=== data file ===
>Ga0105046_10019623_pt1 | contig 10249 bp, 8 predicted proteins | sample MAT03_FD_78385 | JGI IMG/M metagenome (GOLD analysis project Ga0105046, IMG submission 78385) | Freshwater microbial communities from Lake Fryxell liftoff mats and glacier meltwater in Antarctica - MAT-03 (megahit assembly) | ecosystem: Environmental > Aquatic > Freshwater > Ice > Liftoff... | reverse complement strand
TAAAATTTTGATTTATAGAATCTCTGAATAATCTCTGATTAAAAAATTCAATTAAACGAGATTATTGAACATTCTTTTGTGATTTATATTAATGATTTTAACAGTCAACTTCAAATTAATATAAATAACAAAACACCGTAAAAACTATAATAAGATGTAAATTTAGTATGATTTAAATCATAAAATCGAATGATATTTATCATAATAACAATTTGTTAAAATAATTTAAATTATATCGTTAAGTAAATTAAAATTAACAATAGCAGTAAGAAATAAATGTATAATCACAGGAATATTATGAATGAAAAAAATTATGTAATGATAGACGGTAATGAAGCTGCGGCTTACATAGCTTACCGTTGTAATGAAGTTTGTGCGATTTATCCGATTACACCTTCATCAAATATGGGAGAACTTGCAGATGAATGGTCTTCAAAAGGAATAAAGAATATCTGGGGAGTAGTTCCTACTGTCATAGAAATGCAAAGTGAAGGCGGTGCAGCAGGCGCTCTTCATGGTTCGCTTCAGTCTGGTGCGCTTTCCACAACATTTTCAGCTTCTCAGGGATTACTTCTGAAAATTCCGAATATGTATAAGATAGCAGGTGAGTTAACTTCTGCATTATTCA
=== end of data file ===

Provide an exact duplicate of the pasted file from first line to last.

>Ga0105046_10019623_pt1 | contig 10249 bp, 8 predicted proteins | sample MAT03_FD_78385 | JGI IMG/M metagenome (GOLD analysis project Ga0105046, IMG submission 78385) | Freshwater microbial communities from Lake Fryxell liftoff mats and glacier meltwater in Antarctica - MAT-03 (megahit assembly) | ecosystem: Environmental > Aquatic > Freshwater > Ice > Liftoff... | reverse complement strand
TAAAATTTTGATTTATAGAATCTCTGAATAATCTCTGATTAAAAAATTCAATTAAACGAGATTATTGAACATTCTTTTGTGATTTATATTAATGATTTTAACAGTCAACTTCAAATTAATATAAATAACAAAACACCGTAAAAACTATAATAAGATGTAAATTTAGTATGATTTAAATCATAAAATCGAATGATATTTATCATAATAACAATTTGTTAAAATAATTTAAATTATATCGTTAAGTAAATTAAAATTAACAATAGCAGTAAGAAATAAATGTATAATCACAGGAATATTATGAATGAAAAAAATTATGTAATGATAGACGGTAATGAAGCTGCGGCTTACATAGCTTACCGTTGTAATGAAGTTTGTGCGATTTATCCGATTACACCTTCATCAAATATGGGAGAACTTGCAGATGAATGGTCTTCAAAAGGAATAAAGAATATCTGGGGAGTAGTTCCTACTGTCATAGAAATGCAAAGTGAAGGCGGTGCAGCAGGCGCTCTTCATGGTTCGCTTCAGTCTGGTGCGCTTTCCACAACATTTTCAGCTTCTCAGGGATTACTTCTGAAAATTCCGAATATGTATAAGATAGCAGGTGAGTTAACTTCTGCATTATTCA